Museo Nacional de Banco Central del Ecuador, or in English known as the Central Bank National Museum, is on the top of every to-do list when visiting Quito. It is not only the most popular museum, but often is the only one people visit when time is limited.
It really should be the first museum you visit in Ecuador as nearly 1500 pieces from pre-Inca to current day are in the permanent exhibit and presented chronologically.
This makes for a great introduction to the history and culture of the country.
It takes several hours to visit the museum, artefacts range from the pre-ceramic era (4000 BC) through the end of the Inca empire (1533 AD). Some of the popular pieces include whistle bottles shaped like animals, decorative gold headdresses and scenes that depict life in the Amazon.
The museum strives to document the history of Ecuador beginning with the first inhabitants up to current day. There are five rooms to highlight the artefacts, art and exhibits of each era.
The first room off the central lobby is the Sala Arequelogia and is likely the most popular in the museum as it contains works dating back to pre-Columbian and pre-Inca times as far as 11,000 B.C. Dioramas feature scenes and artefacts including ceramics, tools and other possessions used throughout the years.
Life and beliefs are explained throughout the years and it is particularly useful if you want to learn more about the indigenous groups today as many tools are still used today.
Items not to miss in this exhibit are the Gigantes de Bahía which range from 20-40 inches tall. As well the Cañari mummy is very popular and often the sole reason people come to visit. Previous indigenous groups worshipped the sun and created masks, decorations and other items out of gold to represent the sun.
The beauty and intricacy of the work is worth a trip alone to the museum.
Sala de Oro
The gallery of gold exhibit features objects and possessions before colonization. The collection includes pre-Hispanic gold displayed on black lit to a dramatic effect.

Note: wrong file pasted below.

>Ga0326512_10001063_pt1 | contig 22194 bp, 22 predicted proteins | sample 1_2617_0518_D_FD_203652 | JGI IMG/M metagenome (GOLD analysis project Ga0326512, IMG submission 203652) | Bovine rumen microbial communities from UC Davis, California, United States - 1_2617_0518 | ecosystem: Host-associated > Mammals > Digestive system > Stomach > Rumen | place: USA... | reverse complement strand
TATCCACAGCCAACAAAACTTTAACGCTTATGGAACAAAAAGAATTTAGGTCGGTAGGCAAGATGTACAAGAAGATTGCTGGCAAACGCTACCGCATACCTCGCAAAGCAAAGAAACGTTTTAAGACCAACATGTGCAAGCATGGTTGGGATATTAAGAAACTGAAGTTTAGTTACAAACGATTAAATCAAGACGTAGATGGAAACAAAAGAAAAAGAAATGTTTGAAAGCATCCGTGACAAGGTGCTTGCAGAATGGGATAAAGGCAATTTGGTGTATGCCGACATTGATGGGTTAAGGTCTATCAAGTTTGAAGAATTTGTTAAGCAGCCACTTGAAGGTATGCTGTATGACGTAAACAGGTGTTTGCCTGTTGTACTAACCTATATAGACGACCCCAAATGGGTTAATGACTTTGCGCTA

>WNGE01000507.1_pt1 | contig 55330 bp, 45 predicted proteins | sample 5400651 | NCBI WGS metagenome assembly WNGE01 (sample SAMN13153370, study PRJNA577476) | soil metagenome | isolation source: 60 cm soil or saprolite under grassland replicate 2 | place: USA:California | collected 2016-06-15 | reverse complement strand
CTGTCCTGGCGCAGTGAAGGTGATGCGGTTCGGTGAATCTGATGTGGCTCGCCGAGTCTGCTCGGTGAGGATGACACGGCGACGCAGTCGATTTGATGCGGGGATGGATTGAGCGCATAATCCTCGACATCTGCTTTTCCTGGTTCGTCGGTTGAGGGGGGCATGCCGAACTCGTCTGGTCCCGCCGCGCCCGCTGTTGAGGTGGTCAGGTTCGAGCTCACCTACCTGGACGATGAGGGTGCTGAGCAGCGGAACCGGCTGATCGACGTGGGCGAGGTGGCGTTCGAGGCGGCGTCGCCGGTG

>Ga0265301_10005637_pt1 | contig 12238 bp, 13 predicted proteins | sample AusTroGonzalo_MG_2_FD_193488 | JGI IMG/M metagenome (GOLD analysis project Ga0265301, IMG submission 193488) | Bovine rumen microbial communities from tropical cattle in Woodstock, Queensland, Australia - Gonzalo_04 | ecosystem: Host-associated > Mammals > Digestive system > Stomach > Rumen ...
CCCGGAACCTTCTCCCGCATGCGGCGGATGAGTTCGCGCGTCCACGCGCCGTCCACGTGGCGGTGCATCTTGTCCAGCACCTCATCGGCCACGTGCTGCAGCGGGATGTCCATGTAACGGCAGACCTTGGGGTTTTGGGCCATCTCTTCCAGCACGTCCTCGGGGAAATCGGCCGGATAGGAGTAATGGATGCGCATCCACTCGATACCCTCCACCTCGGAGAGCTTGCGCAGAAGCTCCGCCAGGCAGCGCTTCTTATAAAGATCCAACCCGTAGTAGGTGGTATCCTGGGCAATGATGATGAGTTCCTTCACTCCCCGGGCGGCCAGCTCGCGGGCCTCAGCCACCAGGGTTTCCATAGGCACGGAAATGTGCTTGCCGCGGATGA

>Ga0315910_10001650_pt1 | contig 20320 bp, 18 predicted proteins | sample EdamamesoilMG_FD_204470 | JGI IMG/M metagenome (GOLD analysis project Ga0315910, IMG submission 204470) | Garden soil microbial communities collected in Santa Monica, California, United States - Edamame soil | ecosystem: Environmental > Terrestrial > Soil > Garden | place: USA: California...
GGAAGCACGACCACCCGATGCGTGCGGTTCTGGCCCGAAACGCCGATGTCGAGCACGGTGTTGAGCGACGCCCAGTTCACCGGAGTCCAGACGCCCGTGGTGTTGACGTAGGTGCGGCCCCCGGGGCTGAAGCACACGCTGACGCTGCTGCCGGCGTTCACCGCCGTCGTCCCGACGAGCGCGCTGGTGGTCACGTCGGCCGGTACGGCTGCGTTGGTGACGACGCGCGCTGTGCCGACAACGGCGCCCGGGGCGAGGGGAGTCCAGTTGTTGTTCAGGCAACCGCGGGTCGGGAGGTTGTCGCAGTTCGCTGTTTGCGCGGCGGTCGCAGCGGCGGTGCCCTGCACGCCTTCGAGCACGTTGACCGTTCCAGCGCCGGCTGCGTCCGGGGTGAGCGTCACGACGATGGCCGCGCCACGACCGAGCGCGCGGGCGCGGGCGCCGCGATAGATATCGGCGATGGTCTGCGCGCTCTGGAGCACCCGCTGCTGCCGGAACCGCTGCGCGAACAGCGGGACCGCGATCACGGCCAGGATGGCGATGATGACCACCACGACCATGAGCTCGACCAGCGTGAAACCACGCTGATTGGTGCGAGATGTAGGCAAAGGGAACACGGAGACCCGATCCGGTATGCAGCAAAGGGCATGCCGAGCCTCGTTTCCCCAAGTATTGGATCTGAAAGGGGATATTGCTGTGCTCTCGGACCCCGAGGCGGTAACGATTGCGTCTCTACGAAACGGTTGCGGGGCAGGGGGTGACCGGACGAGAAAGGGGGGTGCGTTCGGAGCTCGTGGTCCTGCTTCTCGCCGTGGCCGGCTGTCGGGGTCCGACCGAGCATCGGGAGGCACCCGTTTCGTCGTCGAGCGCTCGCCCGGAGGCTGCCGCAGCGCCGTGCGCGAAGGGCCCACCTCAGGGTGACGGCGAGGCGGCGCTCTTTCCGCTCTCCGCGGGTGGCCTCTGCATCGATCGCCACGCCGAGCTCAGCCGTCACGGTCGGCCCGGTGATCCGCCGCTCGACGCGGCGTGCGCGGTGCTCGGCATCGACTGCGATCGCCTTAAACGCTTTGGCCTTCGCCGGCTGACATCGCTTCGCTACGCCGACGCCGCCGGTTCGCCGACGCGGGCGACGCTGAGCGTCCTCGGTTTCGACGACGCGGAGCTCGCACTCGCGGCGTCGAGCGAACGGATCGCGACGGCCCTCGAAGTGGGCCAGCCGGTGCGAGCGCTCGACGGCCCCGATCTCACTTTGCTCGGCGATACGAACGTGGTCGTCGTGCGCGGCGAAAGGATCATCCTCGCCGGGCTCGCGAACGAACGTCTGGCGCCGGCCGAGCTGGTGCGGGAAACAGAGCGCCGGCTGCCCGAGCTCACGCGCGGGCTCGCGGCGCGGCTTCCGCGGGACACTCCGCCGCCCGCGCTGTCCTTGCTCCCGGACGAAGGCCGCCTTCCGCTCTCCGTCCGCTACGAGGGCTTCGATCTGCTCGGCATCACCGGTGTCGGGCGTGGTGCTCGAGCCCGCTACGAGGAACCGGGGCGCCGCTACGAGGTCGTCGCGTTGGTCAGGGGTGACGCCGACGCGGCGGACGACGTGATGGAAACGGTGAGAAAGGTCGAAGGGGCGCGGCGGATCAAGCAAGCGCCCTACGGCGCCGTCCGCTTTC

Sala de Arte Colonial
An area featuring many religious paintings and sculptures from 1534-1820, entering the room begins with a large 18th century Baroque altar. Visitors often comment on two aspects of this room: that the art is quite decorative with an influence of European polychrome and that it can be quite disturbing, as it was a time the Church was trying to convince the indigenous population to be afraid of a Christian God.
Sala de Arte Republicano
Featuring the early years of the Republican era the work in this gallery is much different than in the Sala de Arte Colonial and symbolizes a shift in political and religious thinking. At this time Ecuador was independent from Spain and religious symbols did not figure as prominently, in its place were figures of the revolution such as Simon Bolivar.
Sala de Arte Contemporaneo
This gallery of contemporary art features a diverse collection of work reflecting the current era in Ecuador. Modernist and contemporary artists, such as Oswaldo Guayasamin are included alongside other recent Ecuadorian artists.
$2 for adults, $1 for students and children
This is a large museum; if you want to see all of it you need a full half-day. Tours are available in English and Spanish and highly recommended.
In the Mariscal neighbourhood, the museum is located in the Teatro Nacional complex, next to the Casa de la Cultura.
Av. Patria, between 6 de Diciembre and 12 de Octubre
How to get there
By public transportation there are two options:
The Trole to El Ejido or the Ecovía to the Casa de la Cultura stop.
Tuesday to Friday 9am-5pm, Saturday, Sunday and Holidays 10am-4pm
Closed Mondays, Christmas, New Years and Good Friday